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Discovering Manchester: Join us in the morning

This is the official expert entertaining introduction to the city, an in-depth, original and eye-opening tour devised by Manchester’s most prolific tour guide and energetic historian, Ed Glinert, author of Penguin’s Manchester Compendium and compiler of the Manchester Encyclopaedia.
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WE’RE BACK GUIDING! safely and soundly

Yes, we’re back guiding with a huge programme of lip-smacking tours, as approved by the tourist board, so stretch those muscles for post-lockdown intellectual exercise and nourishment in central Manchester while soaking up the history of the world’s first industrial city (no, no, we don’t mean Birmingham).

Coming up: Ancoats, Angel Meadow, Jewish, Music, Northern Quarter, Peterloo, Secret History, the Smiths, Southern Cemetery, Strangeways and so much more.
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What Shall We Do With the Manchester Statues?

It’s not just Bristol (and London as Sadiq Khan has just discovered) that have the wrong statues. Manchester is full of them. First of all, the most glaring anomaly, is that in a city that prides itself as one of the most left-wing in the country there are more statues of Tories than socialists: 3-2 at the last count.

Funnily enough the people, yes, we the people, are to blame for this in one respect. When the public was asked a few years ago to choose a new statue that had to be of a woman, under-represented in the city’s statuary, there was huge support for Emmeline Pankhurst at the expense of her more deserving daughter, Sylvia. It was hardly surprising…
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WHY CENTRAL LIBRARY LOOKS LIKE THE PANTHEON

* The following article is now featured on the ILoveMcr website.
* New Manchester Walks’s architecture tours are the only expert architecture tours taking place in the city. They have been devised by RIBA judge Ed Glinert, aided as always by John Alker. A new date for the next tour will be announced soon as it is possible to do so. In the meantime, here is a wonderful story explaining why Manchester Central Library is modelled on Rome’s Pantheon.

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You may have noticed that Manchester’s Central Library looks like The Pantheon of Rome. It is so strikingly obvious. But it begs the question why?
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THE SECOND EVER VIRTUAL TOUR OF MANCHESTER

Welcome to New Manchester Walks’ second virtual tour, which is all we can do at this time. We take you on a section of our ingenious “Undiscovered Manchester” walk, using the real-life route and a history highlight at each stop.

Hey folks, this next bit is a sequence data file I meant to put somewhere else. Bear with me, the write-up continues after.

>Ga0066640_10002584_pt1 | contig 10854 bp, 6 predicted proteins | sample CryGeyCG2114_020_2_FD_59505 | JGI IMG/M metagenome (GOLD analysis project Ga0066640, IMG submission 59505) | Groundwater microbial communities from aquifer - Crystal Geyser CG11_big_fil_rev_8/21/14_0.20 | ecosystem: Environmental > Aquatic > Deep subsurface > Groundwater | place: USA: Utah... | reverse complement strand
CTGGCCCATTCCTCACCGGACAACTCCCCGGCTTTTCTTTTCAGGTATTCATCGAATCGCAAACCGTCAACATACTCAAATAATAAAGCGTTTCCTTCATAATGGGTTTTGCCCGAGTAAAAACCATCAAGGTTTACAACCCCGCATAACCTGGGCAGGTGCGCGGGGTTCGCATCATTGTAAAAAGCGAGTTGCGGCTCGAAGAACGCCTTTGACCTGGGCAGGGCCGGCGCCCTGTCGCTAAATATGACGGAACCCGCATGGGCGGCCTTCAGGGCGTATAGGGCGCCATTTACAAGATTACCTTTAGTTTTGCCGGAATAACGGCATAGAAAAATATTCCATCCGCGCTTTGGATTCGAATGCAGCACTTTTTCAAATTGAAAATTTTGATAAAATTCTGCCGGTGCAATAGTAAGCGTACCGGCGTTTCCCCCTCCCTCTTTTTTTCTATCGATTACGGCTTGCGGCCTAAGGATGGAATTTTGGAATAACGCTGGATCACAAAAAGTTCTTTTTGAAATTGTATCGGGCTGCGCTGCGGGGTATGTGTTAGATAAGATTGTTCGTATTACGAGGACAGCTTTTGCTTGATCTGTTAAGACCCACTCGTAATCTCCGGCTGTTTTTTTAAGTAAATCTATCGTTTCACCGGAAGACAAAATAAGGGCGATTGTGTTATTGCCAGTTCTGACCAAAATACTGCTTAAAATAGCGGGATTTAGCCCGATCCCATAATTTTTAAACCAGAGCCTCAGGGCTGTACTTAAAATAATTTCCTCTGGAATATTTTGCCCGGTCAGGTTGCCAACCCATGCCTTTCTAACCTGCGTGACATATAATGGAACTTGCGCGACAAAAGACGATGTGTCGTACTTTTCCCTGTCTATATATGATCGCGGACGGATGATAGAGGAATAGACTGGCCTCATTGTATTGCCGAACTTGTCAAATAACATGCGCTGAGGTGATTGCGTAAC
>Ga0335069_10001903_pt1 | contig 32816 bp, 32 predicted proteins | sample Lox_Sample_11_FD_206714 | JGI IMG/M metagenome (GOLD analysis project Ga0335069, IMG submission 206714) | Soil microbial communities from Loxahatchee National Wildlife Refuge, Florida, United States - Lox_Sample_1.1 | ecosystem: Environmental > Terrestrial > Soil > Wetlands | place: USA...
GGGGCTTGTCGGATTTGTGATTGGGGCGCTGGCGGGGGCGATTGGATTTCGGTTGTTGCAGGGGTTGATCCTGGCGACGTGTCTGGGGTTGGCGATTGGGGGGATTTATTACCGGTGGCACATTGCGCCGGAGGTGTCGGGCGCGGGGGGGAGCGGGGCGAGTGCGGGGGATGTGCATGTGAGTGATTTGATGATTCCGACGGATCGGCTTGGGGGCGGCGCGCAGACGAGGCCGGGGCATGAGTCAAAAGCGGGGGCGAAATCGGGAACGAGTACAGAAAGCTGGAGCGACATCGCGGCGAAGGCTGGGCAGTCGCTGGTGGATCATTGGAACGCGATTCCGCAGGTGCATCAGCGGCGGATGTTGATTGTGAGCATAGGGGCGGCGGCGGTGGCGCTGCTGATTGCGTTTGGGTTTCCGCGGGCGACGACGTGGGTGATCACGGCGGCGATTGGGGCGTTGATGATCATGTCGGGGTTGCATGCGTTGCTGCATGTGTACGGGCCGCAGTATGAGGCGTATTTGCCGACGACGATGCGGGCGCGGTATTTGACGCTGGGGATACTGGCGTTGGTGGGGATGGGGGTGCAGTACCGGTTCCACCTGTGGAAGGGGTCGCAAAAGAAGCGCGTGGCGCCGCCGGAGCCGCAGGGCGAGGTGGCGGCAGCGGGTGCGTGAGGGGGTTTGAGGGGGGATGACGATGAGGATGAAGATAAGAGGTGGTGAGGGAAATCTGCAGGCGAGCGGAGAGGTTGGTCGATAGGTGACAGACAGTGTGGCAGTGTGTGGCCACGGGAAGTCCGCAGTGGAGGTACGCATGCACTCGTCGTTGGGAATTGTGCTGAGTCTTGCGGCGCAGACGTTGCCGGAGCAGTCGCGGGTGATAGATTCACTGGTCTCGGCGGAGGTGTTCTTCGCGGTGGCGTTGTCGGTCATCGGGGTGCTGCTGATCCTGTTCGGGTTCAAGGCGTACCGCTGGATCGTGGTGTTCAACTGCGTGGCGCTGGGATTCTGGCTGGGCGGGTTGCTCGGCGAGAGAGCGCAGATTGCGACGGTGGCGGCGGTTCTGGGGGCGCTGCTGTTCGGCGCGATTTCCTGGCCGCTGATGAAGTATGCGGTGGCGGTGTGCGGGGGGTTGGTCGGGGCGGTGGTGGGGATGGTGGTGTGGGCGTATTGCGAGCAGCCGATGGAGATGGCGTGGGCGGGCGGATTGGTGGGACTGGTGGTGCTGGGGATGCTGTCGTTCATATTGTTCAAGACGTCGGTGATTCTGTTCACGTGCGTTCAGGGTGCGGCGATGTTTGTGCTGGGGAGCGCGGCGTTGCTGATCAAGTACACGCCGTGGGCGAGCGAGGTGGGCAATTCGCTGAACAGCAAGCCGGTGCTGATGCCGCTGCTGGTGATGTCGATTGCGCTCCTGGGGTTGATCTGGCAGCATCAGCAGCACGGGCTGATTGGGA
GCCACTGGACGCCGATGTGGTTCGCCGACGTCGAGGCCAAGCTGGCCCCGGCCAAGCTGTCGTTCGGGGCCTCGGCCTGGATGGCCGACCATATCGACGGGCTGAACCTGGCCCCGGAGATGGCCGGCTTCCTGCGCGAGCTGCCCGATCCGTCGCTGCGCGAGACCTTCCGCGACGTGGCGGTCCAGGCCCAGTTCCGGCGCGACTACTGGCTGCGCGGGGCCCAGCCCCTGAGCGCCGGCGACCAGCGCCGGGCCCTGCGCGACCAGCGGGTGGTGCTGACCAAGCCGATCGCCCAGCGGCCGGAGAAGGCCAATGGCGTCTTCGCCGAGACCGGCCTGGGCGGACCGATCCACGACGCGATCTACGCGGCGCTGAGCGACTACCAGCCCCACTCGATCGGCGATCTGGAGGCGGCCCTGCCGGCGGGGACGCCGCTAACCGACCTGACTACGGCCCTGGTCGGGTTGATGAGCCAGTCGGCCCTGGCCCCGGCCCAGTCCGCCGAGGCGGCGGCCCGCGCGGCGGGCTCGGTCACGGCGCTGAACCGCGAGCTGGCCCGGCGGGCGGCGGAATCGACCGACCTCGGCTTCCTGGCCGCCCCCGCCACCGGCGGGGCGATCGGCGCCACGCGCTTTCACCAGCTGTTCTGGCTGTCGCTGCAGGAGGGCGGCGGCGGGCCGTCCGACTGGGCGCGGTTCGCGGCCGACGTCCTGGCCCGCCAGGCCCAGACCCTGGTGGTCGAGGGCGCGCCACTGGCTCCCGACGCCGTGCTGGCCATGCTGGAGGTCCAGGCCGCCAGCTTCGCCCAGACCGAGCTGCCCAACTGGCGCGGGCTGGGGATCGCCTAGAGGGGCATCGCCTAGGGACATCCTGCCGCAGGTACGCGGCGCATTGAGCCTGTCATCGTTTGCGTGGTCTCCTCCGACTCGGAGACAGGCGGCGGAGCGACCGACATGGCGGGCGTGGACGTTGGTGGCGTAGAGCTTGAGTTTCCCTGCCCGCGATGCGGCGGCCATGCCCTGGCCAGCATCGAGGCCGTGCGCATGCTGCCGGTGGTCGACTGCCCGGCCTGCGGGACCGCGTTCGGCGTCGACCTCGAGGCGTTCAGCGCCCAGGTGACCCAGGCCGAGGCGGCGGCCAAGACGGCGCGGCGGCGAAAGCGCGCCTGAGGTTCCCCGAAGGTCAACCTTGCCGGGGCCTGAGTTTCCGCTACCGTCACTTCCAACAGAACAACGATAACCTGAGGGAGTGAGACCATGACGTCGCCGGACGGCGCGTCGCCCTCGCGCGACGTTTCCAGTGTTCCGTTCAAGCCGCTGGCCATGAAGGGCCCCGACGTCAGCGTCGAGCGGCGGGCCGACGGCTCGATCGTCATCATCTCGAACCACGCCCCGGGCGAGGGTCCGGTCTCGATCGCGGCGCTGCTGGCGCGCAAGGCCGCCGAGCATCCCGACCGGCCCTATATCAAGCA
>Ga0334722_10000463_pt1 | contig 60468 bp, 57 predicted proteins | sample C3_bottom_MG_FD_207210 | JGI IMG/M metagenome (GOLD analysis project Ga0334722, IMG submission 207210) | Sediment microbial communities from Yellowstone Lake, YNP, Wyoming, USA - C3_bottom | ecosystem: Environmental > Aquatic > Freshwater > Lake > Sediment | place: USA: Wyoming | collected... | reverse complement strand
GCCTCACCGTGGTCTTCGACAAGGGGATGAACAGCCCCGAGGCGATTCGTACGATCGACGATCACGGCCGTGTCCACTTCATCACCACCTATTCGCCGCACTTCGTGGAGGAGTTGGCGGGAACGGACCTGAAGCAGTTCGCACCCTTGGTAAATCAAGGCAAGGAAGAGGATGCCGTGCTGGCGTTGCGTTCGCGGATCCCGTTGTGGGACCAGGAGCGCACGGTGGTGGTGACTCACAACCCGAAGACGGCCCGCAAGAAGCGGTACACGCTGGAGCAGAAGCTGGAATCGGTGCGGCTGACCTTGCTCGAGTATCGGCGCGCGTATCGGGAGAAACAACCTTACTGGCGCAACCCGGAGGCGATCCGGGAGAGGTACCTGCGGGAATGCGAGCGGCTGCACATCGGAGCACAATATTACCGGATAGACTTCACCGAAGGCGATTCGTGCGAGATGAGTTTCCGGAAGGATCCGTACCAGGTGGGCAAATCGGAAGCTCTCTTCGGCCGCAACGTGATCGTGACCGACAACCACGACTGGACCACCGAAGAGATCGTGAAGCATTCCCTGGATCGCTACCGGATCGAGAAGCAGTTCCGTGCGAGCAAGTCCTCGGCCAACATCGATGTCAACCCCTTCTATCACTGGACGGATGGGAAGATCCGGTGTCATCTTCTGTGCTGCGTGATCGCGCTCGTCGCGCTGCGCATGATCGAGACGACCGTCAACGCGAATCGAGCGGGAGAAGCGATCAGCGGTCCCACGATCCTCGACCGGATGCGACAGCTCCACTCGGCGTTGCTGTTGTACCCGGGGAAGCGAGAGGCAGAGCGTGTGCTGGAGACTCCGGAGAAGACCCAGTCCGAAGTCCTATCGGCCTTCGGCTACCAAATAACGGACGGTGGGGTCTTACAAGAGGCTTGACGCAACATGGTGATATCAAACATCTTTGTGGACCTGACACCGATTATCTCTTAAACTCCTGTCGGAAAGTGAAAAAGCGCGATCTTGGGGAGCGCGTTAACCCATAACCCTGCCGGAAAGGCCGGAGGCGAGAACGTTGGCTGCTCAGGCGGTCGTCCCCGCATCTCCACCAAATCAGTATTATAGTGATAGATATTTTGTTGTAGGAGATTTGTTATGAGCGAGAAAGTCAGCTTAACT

For the first tour we took a clockwise route around the Library. This tour heads in a different direction towards Cross Street and Corporation Street.
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THE FIRST EVER VIRTUAL TOUR OF MANCHESTER

This is New Manchester Walks’ first virtual tour. It’s all we can do at this time, sadly, but we love to give good value.

So sit back, bring to your mind the geography of the area around Manchester Town Hall, and soak in the history on this section of our ingenious “Undiscovered Manchester” walk that we plan to run when things return to normal, using the real-life route and a history highlight at each stop. 
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HONOURING MANCHESTER’S GREATEST WRITER, THOMAS DE QUINCEY

Next year, 2021, will see the bicentenary of one of the most spellbinding and hypnotic books in English literature, Thomas de Quincey’s Confessions of An English Opium-Eater, a work with such a strong Manchester connection. Thomas de Quincey (1785-1859) is still woefully overlooked and obscure.
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MANCHESTER’S GREATEST PAINTING: WORK by FORD MADOX BROWN

Today’s Manchester painting dissected, discussed and dismembered is “Work” by Ford Madox Brown (1852-65). Ed Glinert reveals all behind Manchester Art Gallery’s most complex and epic painting.
No painting in Manchester Art Gallery attracts more viewers than “Work”. Hordes of people make for it as if by magic, and when they get there they are astonished at the breathtaking panoply of figures, ideas and stories.
On first inspection
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THIS WEEK’S PAINTING: THE LIGHT OF THE WORLD

Today’s Manchester picture to enjoy while the Gallery is closed and we can’t take you on art tours: “The Light of the World” by William Holman Hunt (1851-53).

Manchester Art Gallery owns one of three versions of William Holman Hunt’s 1856 Pre-Raphaelite work “The Light of the World”. The others are in Keble College, Oxford, and the crypt of St Paul’s Cathedral. Yes, it may be unusual to have more than one version of a painting, but what is even more unusual about the Manchester one is that it may well not be by Hunt, but by his pupil Fred Stephens.
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CELEBRATING 100 YEARS OF WOMEN IN PARLIAMENT

Just over a hundred years ago, on 1 December 1919, something unprecedented happened in British politics: a woman entered Parliament for the first time. American socialite Nancy Astor had just won a by-election in Plymouth Sutton for the Tories, replacing her husband, Waldorf Astor, who had just been ennobled ironically.
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